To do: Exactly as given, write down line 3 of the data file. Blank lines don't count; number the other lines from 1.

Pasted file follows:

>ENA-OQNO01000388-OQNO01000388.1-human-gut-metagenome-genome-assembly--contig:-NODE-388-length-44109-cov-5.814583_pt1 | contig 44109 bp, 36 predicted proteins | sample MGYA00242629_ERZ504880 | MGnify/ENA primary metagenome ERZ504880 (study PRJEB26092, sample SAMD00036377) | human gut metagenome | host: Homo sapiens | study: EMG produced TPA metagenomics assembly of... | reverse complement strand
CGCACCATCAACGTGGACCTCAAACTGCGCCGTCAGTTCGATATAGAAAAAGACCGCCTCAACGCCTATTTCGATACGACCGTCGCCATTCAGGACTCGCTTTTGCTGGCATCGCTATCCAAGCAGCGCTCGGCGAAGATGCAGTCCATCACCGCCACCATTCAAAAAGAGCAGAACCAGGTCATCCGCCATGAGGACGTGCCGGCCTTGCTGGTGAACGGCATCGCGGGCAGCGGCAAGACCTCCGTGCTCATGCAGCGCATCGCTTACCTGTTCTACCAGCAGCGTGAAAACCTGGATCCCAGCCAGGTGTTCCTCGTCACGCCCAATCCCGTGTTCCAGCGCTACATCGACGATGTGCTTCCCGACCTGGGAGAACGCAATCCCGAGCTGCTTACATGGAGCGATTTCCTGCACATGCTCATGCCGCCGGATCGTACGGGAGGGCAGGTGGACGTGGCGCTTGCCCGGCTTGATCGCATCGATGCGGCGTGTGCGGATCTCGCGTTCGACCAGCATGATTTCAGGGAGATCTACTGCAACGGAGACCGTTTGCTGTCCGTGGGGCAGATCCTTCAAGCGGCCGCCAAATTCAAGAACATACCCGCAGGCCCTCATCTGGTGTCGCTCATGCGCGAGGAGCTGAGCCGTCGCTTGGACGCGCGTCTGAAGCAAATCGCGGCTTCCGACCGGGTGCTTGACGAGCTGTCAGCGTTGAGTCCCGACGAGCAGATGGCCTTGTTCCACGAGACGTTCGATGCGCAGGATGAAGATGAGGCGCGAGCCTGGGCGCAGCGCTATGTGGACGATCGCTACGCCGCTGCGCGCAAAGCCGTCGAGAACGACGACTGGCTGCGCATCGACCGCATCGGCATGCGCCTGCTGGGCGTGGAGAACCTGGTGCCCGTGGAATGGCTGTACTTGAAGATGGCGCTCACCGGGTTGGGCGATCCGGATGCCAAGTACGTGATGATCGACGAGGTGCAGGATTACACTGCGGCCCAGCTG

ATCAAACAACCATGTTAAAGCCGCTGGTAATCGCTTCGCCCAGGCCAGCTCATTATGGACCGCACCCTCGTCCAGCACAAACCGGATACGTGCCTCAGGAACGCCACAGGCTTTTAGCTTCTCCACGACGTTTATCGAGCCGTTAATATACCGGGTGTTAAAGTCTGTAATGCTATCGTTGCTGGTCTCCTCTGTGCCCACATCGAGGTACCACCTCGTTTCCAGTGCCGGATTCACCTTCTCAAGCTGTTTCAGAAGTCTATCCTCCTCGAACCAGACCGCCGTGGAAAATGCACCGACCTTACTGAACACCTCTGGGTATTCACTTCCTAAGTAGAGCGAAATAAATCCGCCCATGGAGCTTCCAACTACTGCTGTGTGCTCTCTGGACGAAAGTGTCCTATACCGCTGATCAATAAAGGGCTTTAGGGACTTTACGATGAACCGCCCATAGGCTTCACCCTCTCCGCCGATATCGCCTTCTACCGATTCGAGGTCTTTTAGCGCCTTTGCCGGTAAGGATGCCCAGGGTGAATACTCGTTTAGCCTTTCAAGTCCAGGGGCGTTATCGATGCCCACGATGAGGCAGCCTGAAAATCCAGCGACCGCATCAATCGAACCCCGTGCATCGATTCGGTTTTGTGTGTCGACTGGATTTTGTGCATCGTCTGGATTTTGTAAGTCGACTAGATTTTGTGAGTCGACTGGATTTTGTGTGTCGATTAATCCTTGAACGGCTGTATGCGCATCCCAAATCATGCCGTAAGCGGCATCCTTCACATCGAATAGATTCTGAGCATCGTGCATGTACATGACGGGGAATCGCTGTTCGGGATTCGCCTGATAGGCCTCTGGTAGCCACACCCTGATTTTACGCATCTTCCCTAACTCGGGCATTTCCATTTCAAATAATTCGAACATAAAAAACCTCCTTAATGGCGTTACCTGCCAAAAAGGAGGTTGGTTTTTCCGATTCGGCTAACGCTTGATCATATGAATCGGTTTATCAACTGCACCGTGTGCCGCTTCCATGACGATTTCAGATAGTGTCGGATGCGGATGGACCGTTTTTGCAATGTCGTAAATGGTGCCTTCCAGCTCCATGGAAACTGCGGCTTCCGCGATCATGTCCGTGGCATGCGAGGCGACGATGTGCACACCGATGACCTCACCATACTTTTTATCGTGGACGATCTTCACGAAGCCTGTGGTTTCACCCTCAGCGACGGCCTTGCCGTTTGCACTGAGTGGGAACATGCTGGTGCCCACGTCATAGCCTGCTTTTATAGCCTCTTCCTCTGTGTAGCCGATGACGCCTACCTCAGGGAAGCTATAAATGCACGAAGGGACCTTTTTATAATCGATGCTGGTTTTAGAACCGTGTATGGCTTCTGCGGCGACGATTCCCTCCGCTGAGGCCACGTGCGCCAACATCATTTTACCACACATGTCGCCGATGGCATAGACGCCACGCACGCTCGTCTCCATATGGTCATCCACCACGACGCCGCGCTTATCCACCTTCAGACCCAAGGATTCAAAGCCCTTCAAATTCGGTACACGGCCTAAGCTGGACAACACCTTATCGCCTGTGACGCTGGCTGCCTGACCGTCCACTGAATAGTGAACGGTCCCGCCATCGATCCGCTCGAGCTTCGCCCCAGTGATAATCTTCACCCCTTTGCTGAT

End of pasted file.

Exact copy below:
ATCAAACAACCATGTTAAAGCCGCTGGTAATCGCTTCGCCCAGGCCAGCTCATTATGGACCGCACCCTCGTCCAGCACAAACCGGATACGTGCCTCAGGAACGCCACAGGCTTTTAGCTTCTCCACGACGTTTATCGAGCCGTTAATATACCGGGTGTTAAAGTCTGTAATGCTATCGTTGCTGGTCTCCTCTGTGCCCACATCGAGGTACCACCTCGTTTCCAGTGCCGGATTCACCTTCTCAAGCTGTTTCAGAAGTCTATCCTCCTCGAACCAGACCGCCGTGGAAAATGCACCGACCTTACTGAACACCTCTGGGTATTCACTTCCTAAGTAGAGCGAAATAAATCCGCCCATGGAGCTTCCAACTACTGCTGTGTGCTCTCTGGACGAAAGTGTCCTATACCGCTGATCAATAAAGGGCTTTAGGGACTTTACGATGAACCGCCCATAGGCTTCACCCTCTCCGCCGATATCGCCTTCTACCGATTCGAGGTCTTTTAGCGCCTTTGCCGGTAAGGATGCCCAGGGTGAATACTCGTTTAGCCTTTCAAGTCCAGGGGCGTTATCGATGCCCACGATGAGGCAGCCTGAAAATCCAGCGACCGCATCAATCGAACCCCGTGCATCGATTCGGTTTTGTGTGTCGACTGGATTTTGTGCATCGTCTGGATTTTGTAAGTCGACTAGATTTTGTGAGTCGACTGGATTTTGTGTGTCGATTAATCCTTGAACGGCTGTATGCGCATCCCAAATCATGCCGTAAGCGGCATCCTTCACATCGAATAGATTCTGAGCATCGTGCATGTACATGACGGGGAATCGCTGTTCGGGATTCGCCTGATAGGCCTCTGGTAGCCACACCCTGATTTTACGCATCTTCCCTAACTCGGGCATTTCCATTTCAAATAATTCGAACATAAAAAACCTCCTTAATGGCGTTACCTGCCAAAAAGGAGGTTGGTTTTTCCGATTCGGCTAACGCTTGATCATATGAATCGGTTTATCAACTGCACCGTGTGCCGCTTCCATGACGATTTCAGATAGTGTCGGATGCGGATGGACCGTTTTTGCAATGTCGTAAATGGTGCCTTCCAGCTCCATGGAAACTGCGGCTTCCGCGATCATGTCCGTGGCATGCGAGGCGACGATGTGCACACCGATGACCTCACCATACTTTTTATCGTGGACGATCTTCACGAAGCCTGTGGTTTCACCCTCAGCGACGGCCTTGCCGTTTGCACTGAGTGGGAACATGCTGGTGCCCACGTCATAGCCTGCTTTTATAGCCTCTTCCTCTGTGTAGCCGATGACGCCTACCTCAGGGAAGCTATAAATGCACGAAGGGACCTTTTTATAATCGATGCTGGTTTTAGAACCGTGTATGGCTTCTGCGGCGACGATTCCCTCCGCTGAGGCCACGTGCGCCAACATCATTTTACCACACATGTCGCCGATGGCATAGACGCCACGCACGCTCGTCTCCATATGGTCATCCACCACGACGCCGCGCTTATCCACCTTCAGACCCAAGGATTCAAAGCCCTTCAAATTCGGTACACGGCCTAAGCTGGACAACACCTTATCGCCTGTGACGCTGGCTGCCTGACCGTCCACTGAATAGTGAACGGTCCCGCCATCGATCCGCTCGAGCTTCGCCCCAGTGATAATCTTCACCCCTTTGCTGAT